Watching helplessly as a friend collapsed and died in front of me.
Well right after i had the happiest day of my trip, the next morning happened the most traumatic moment of my trip. It was 6.30am on a cold and foggy morning, nobody was standing outside. I went out to put my luggage and to say hello to my new friend Bryan, and thanked him for his life-saving jacket and gloves, without both which i wouldn’t have been able to enjoy Jungfraujoch as much as i did the previous day.
He was busy storing all our luggage into the bus before breakfast. I thought he was a bit quiet that morning, though he still said hello and hi-fived me like usual. Never would i guess that that was the last hi-five he ever gave me.
He looked tired so I asked if he was alright and he said he was OK. But i didn’t think he look OK so i stood and watched him for awhile. I still had his jacket and gloves on my arms when he collapsed inside the bus belly. By the time we called for help, he was almost not breathing. Nobody knows what medical condition he had, and though there was a doctor among us, she couldn’t do much.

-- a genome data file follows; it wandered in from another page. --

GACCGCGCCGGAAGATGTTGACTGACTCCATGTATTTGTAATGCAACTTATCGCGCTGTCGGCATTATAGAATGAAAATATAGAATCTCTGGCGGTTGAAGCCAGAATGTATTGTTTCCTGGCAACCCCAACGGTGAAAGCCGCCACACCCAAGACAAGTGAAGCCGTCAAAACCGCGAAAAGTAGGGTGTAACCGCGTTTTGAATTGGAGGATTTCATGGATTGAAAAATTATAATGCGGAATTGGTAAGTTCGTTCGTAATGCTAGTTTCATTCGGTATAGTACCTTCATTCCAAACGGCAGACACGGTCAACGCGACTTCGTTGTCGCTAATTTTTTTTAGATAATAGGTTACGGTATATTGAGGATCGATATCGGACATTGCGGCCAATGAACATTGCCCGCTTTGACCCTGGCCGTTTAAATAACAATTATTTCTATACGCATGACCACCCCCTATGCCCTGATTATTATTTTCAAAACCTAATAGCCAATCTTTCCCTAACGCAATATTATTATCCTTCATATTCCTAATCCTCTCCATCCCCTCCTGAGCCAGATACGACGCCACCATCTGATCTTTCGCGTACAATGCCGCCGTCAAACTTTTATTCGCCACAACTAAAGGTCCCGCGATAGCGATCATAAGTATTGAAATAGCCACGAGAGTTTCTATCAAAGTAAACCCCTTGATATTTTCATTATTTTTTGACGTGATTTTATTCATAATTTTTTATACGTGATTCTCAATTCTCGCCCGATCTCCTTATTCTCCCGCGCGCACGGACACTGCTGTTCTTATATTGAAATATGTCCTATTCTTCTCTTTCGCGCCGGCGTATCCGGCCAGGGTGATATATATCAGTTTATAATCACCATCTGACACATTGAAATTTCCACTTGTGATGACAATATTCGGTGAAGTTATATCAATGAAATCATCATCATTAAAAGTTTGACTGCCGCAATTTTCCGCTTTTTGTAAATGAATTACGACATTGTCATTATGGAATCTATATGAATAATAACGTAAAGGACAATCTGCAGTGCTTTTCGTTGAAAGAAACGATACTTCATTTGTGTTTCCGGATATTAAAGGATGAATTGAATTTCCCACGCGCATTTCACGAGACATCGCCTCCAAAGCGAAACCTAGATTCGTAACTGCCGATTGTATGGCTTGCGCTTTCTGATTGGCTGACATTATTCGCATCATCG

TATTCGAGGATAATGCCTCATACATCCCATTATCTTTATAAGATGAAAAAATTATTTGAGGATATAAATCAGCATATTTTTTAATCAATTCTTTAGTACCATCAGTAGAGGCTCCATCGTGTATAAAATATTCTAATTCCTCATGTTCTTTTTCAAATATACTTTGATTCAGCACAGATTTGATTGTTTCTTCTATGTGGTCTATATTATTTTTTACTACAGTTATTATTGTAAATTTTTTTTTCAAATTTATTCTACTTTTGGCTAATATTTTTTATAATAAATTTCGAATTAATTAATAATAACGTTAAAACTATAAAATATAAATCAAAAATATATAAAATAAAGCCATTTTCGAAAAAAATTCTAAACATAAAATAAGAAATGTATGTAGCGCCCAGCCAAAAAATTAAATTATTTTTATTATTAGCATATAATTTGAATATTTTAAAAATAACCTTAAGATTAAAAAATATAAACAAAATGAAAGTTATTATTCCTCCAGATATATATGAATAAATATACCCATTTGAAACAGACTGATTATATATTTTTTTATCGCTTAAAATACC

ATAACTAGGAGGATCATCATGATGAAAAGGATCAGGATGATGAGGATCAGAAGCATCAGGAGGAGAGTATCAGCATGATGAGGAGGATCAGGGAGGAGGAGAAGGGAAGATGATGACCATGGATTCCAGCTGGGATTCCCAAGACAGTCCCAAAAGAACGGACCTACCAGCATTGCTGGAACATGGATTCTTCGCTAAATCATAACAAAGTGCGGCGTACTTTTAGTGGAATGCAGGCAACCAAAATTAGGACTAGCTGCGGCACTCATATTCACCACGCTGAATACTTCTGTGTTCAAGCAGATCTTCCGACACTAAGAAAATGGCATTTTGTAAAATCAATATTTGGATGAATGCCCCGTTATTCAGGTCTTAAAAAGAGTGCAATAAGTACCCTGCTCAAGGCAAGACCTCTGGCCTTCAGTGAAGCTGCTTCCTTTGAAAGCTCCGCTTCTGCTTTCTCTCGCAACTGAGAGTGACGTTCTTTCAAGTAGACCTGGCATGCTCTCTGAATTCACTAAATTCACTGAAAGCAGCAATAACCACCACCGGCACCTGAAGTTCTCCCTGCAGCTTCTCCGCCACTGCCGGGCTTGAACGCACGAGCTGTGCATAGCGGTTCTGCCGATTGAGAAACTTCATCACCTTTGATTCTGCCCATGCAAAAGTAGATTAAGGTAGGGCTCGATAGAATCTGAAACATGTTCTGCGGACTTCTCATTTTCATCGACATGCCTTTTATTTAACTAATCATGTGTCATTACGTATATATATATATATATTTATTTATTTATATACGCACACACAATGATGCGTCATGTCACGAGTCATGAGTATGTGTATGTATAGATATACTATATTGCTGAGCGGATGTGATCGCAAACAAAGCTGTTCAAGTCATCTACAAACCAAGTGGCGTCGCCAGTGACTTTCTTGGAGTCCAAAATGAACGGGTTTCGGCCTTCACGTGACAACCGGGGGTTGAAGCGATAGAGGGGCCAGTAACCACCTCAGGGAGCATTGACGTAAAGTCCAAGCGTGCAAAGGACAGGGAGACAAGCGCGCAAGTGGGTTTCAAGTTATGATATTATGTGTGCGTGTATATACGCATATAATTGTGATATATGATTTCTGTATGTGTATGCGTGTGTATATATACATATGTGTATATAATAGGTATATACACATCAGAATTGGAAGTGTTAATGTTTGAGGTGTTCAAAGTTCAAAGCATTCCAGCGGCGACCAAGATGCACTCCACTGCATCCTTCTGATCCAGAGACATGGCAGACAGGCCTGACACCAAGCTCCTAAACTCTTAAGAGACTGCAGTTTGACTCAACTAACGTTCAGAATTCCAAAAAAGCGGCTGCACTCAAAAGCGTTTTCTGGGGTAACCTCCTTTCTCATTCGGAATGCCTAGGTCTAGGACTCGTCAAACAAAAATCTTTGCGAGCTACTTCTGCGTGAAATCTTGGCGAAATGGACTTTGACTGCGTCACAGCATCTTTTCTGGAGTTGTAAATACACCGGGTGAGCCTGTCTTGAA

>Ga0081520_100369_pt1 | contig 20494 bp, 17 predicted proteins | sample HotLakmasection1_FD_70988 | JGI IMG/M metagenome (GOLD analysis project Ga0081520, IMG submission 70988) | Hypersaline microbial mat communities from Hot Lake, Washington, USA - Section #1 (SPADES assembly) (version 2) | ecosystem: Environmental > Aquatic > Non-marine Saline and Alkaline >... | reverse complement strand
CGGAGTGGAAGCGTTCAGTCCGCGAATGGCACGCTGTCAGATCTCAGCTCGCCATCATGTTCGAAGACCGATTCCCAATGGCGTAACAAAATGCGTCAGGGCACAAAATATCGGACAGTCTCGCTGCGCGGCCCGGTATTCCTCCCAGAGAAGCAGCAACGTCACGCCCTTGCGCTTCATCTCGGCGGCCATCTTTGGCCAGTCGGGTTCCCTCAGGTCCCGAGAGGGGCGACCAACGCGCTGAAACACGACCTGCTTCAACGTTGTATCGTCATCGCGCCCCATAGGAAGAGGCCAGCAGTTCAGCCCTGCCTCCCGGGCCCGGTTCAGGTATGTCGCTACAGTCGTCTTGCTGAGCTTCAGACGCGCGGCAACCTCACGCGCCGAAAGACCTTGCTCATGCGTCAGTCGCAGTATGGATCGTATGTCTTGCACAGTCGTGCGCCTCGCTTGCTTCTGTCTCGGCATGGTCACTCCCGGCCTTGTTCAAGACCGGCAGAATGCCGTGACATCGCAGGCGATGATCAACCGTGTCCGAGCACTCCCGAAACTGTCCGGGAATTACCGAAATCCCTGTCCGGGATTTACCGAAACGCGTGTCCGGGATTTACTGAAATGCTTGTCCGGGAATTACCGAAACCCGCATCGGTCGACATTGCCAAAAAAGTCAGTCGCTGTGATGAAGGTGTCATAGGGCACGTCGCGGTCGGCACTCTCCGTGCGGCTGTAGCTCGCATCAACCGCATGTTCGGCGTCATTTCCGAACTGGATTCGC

It was truly unfortunate that such an untoward incident happened in a small little village like Lauterbrunnen, where there were no hospitals nor ambulance and the only mode of emergency rescue was a private doctor with a defibrillator who took 15mins to arrive. By the time he came, it was already too late and Bryan couldn’t be saved.
There were 2 things that i regretted here, after careful reflection on what happened and the sequence of events. The first thing was that on the previous day i had intended to ask him what medicine he was taking when i saw him popping pills at breakfast. It may help the doctor to know what medical condition he has during the crucial time window when he could still be saved. But i never did ask him, and i couldn’t remember why.
The second thing was that i was just standing there and staring at him for so long, when he was expressionlessly clasping and unclasping his fists on the floor; when i could have been more alert that something was wrong and acted more responsively to call for help a minute earlier. Every second counts in a moment like this, and i have wasted a precious minute standing there like a piece of wood, doing absolutely nothing and lacking any useful response. This is something that would stay with me for a long, long time. It was indeed the most traumatic experience for me in this trip. Farewell Bryan Hyett! 🙁